Daily IRISH Mail
The Guardian's Roy Greenslade has some comments on the Daily IRISH Mail:
"None of that understanding of the culture, politics and genuine interests of the Irish people is evident in the pages of the Irish Daily Mail. I'm no fan of the Indo's politics but I know where it's coming from and I'm aware of the way it represents a large section of the Irish population. It is one of them, while the Mail is a mere interloper, a foreign publication pretending to be something it isn't. It is professionally produced, of course. It looks like a proper newspaper, as you would expect from the Mail. But a bit of green in the masthead doesn't make it Irish. It is as authentic as one of those terrible Irish theme pubs that have emerged in every capital city across Britain. It's a pretence. It doesn't belong."We particularly like this recent effort by the Oirish Mail to cash in on the 1916 anniversary, which was certainly a trip down the rabbit-hole for anyone familiar with the Mail's historically rabid anti-Irish views.
What would Middle England think?
(via Maman Poulet)
Postscript: of course, the Greenslade article was prompted by a recent blog post by Adam Maguire, of which the most interesting part is:
Emmet Oliver in today’s Irish Times reports on a massive dive in sales figures for the (Irish) Daily Mail. This follows on from the recent news of huge loses made in the company’s Irish operations.We'd suggest that they can start with taking more care in future with the quality of their 'Oirish' hires. Really, Mary Ellen Synon?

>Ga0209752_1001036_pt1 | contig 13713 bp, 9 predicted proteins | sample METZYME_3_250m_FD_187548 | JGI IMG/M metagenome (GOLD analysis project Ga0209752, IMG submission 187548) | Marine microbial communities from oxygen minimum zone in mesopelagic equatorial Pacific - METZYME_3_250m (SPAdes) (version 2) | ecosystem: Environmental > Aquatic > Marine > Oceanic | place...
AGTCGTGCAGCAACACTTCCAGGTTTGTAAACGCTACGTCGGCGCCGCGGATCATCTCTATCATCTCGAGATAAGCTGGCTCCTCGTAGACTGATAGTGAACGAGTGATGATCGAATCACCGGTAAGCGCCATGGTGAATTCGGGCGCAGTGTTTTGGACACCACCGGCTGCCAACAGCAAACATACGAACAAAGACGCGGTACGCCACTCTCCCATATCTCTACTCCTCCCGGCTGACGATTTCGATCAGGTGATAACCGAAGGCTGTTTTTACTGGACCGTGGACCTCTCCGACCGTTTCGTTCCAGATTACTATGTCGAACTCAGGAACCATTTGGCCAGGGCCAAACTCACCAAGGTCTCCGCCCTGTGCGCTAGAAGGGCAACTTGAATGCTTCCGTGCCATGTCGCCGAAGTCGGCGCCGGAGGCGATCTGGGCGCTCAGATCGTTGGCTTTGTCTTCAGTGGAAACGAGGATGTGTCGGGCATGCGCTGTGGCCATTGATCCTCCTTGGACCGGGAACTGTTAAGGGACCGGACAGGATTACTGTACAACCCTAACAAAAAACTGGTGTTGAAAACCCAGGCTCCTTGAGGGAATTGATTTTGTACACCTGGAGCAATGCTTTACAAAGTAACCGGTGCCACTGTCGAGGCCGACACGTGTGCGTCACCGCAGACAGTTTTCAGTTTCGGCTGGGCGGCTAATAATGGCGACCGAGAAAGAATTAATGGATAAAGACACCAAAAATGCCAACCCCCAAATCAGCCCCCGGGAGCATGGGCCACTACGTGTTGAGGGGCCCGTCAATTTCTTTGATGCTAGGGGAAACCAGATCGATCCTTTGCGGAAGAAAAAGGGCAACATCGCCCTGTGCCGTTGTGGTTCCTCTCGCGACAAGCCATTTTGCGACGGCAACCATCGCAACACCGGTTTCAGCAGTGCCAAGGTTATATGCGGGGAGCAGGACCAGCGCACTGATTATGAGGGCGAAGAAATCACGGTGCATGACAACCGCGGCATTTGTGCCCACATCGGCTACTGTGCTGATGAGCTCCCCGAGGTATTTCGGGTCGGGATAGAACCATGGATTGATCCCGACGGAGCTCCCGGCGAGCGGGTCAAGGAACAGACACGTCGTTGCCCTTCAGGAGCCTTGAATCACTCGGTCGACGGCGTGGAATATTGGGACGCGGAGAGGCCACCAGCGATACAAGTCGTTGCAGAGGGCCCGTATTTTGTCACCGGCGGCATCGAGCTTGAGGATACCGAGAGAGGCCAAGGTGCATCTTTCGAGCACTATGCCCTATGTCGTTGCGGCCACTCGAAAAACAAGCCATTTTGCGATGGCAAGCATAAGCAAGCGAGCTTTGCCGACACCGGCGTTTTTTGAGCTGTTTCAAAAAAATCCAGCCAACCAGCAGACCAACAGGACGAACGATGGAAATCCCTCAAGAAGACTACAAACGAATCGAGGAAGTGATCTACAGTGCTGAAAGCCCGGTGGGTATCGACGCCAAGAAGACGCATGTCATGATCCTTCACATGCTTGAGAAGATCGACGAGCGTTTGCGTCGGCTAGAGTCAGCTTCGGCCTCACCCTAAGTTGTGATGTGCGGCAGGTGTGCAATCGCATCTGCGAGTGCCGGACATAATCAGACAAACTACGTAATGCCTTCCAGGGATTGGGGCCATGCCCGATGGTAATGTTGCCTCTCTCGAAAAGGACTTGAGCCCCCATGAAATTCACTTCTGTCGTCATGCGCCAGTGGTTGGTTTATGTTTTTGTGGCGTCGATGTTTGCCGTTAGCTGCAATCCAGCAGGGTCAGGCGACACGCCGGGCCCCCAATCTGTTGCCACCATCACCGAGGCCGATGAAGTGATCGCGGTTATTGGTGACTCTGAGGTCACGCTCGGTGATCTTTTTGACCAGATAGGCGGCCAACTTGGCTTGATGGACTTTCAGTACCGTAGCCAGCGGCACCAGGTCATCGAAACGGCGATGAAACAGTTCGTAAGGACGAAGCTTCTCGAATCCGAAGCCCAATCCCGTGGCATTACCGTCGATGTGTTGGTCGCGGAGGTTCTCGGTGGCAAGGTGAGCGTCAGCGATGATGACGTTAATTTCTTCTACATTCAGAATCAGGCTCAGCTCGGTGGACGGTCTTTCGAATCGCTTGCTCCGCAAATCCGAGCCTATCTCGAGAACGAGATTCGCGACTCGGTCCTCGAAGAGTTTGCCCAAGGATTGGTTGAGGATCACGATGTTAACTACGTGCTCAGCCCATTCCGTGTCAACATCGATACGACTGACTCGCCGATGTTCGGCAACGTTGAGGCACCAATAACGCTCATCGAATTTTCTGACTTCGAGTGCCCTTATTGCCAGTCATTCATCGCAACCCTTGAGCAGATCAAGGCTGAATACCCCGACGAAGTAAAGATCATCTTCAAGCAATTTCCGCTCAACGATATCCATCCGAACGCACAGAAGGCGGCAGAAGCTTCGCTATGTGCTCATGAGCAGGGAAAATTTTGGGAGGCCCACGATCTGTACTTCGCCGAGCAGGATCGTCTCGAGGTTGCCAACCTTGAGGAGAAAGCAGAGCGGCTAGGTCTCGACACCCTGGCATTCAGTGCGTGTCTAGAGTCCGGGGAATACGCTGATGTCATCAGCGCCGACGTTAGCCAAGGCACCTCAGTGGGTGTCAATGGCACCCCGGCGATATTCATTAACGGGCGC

The newspaper, which launched in February 2006 had figures of over 82,000 in March but this has now dropped down to 54,641 for June.
Interestingly Oliver states that advertisers are looking for a greater emphasis on Ireland before they are willing to part with their cash; something that I suggested is a big part of the problem for the publication last week.
Update 25/07/06 0930:
There's a disagreeing voice in the comments on that last remark. A recent Mary Ellen Synon article was devoted to passing on fashion tips for men... from some dinner party she'd had with Enoch Powell (surprise, surprise). If they had decent regulars, good content would naturally follow. But they don't. The regulars were obviously ideological hires chosen for their ultra-Catholic, pro-Anglo-American outlook. Quality suffered as a result.
The Sunday Business Post clawed its way up to a decent circulation by means of having good reportage and editorial, despite having a somewhat schizophrenic identity as a Republican and Socialist-tinged pro-business paper with a division on the Catholic Church (in many ways, they hit the modern Fianna Fáil demographic). And they did this without having access to the fortunes available to (and wasted by, so far) Associated Papers. Will AP take that lesson to heart, or do they really believe the fashionable revionist notion in recent years that Irish people are naturally Redmondite neo-Unionists?
Are the owners of the Mail fundamentally unable to take off the ideological blinders when it comes to Ireland?